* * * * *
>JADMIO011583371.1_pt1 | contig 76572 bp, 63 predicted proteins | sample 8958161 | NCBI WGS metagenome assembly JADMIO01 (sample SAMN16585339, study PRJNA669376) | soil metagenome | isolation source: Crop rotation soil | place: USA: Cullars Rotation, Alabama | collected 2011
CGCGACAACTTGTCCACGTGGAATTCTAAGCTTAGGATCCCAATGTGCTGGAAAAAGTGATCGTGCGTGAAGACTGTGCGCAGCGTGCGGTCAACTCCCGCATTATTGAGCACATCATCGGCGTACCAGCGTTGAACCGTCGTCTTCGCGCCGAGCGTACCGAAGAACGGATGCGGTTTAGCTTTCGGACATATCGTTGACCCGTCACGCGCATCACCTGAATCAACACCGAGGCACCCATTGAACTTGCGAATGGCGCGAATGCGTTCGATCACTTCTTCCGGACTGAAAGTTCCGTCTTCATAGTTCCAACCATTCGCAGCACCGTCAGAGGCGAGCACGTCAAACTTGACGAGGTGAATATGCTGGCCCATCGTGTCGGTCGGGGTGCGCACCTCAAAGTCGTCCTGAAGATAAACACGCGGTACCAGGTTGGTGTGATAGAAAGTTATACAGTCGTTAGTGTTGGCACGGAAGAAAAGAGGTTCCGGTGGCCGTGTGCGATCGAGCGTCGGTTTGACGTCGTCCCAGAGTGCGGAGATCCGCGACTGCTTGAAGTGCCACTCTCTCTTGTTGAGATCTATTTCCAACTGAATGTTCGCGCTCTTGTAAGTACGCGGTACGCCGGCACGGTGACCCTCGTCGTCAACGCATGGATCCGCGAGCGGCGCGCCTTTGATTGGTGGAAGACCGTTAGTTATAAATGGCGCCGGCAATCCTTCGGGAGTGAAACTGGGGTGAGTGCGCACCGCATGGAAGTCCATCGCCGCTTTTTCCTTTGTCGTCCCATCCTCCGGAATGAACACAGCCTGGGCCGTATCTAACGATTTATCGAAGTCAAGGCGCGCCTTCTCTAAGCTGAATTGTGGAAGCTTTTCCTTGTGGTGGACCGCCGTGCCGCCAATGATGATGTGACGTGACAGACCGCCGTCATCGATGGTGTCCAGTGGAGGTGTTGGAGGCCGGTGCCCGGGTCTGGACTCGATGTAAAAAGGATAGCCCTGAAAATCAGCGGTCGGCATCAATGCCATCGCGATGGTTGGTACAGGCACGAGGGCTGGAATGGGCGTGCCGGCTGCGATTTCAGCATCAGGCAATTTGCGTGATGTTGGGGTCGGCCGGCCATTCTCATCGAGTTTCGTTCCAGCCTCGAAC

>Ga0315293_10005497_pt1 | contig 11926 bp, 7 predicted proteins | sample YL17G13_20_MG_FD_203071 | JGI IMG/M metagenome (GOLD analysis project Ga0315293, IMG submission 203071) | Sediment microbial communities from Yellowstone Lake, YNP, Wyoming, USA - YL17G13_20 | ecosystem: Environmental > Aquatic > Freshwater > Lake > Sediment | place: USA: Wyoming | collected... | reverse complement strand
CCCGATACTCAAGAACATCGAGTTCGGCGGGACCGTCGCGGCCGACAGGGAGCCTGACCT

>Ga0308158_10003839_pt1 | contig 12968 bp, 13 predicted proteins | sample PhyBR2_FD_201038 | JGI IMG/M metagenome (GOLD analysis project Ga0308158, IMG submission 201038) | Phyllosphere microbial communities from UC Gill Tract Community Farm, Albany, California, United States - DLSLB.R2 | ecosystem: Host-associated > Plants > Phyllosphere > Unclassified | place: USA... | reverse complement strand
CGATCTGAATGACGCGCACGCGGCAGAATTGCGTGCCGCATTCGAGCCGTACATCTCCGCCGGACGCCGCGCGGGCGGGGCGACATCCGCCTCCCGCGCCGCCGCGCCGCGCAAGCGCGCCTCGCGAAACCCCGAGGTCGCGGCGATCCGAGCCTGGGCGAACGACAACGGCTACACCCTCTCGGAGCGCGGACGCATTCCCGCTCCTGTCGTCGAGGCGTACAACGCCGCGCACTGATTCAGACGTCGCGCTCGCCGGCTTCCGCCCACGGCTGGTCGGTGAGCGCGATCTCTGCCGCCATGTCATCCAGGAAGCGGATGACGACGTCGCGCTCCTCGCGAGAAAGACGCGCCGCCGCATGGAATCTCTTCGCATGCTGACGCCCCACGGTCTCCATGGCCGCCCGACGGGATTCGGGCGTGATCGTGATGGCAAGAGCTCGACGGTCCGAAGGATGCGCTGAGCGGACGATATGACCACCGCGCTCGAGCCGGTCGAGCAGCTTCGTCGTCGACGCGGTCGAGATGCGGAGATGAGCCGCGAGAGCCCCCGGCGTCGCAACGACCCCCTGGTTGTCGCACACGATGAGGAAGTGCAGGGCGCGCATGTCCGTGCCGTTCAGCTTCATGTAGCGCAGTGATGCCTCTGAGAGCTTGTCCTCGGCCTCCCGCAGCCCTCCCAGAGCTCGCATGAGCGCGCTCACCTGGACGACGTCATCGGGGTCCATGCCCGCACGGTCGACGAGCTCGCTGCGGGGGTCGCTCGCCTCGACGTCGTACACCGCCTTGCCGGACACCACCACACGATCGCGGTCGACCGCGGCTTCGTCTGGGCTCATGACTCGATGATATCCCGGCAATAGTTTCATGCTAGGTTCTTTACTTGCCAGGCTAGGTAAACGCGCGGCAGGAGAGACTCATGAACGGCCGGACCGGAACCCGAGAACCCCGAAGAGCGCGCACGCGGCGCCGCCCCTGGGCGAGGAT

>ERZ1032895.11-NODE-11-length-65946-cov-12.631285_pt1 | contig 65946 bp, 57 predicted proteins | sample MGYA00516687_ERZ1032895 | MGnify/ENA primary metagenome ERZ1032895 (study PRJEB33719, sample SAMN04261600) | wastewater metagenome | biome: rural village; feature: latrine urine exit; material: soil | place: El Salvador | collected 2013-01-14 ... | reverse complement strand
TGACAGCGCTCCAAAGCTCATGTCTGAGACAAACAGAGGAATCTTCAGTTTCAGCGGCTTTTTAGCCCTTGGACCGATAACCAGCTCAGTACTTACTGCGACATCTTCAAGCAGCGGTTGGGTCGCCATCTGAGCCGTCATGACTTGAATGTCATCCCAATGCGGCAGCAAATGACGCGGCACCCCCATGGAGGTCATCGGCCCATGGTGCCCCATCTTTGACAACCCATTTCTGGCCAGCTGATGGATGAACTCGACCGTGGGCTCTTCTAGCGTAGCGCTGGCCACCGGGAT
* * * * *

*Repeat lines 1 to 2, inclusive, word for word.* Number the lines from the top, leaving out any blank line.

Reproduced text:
>JADMIO011583371.1_pt1 | contig 76572 bp, 63 predicted proteins | sample 8958161 | NCBI WGS metagenome assembly JADMIO01 (sample SAMN16585339, study PRJNA669376) | soil metagenome | isolation source: Crop rotation soil | place: USA: Cullars Rotation, Alabama | collected 2011
CGCGACAACTTGTCCACGTGGAATTCTAAGCTTAGGATCCCAATGTGCTGGAAAAAGTGATCGTGCGTGAAGACTGTGCGCAGCGTGCGGTCAACTCCCGCATTATTGAGCACATCATCGGCGTACCAGCGTTGAACCGTCGTCTTCGCGCCGAGCGTACCGAAGAACGGATGCGGTTTAGCTTTCGGACATATCGTTGACCCGTCACGCGCATCACCTGAATCAACACCGAGGCACCCATTGAACTTGCGAATGGCGCGAATGCGTTCGATCACTTCTTCCGGACTGAAAGTTCCGTCTTCATAGTTCCAACCATTCGCAGCACCGTCAGAGGCGAGCACGTCAAACTTGACGAGGTGAATATGCTGGCCCATCGTGTCGGTCGGGGTGCGCACCTCAAAGTCGTCCTGAAGATAAACACGCGGTACCAGGTTGGTGTGATAGAAAGTTATACAGTCGTTAGTGTTGGCACGGAAGAAAAGAGGTTCCGGTGGCCGTGTGCGATCGAGCGTCGGTTTGACGTCGTCCCAGAGTGCGGAGATCCGCGACTGCTTGAAGTGCCACTCTCTCTTGTTGAGATCTATTTCCAACTGAATGTTCGCGCTCTTGTAAGTACGCGGTACGCCGGCACGGTGACCCTCGTCGTCAACGCATGGATCCGCGAGCGGCGCGCCTTTGATTGGTGGAAGACCGTTAGTTATAAATGGCGCCGGCAATCCTTCGGGAGTGAAACTGGGGTGAGTGCGCACCGCATGGAAGTCCATCGCCGCTTTTTCCTTTGTCGTCCCATCCTCCGGAATGAACACAGCCTGGGCCGTATCTAACGATTTATCGAAGTCAAGGCGCGCCTTCTCTAAGCTGAATTGTGGAAGCTTTTCCTTGTGGTGGACCGCCGTGCCGCCAATGATGATGTGACGTGACAGACCGCCGTCATCGATGGTGTCCAGTGGAGGTGTTGGAGGCCGGTGCCCGGGTCTGGACTCGATGTAAAAAGGATAGCCCTGAAAATCAGCGGTCGGCATCAATGCCATCGCGATGGTTGGTACAGGCACGAGGGCTGGAATGGGCGTGCCGGCTGCGATTTCAGCATCAGGCAATTTGCGTGATGTTGGGGTCGGCCGGCCATTCTCATCGAGTTTCGTTCCAGCCTCGAAC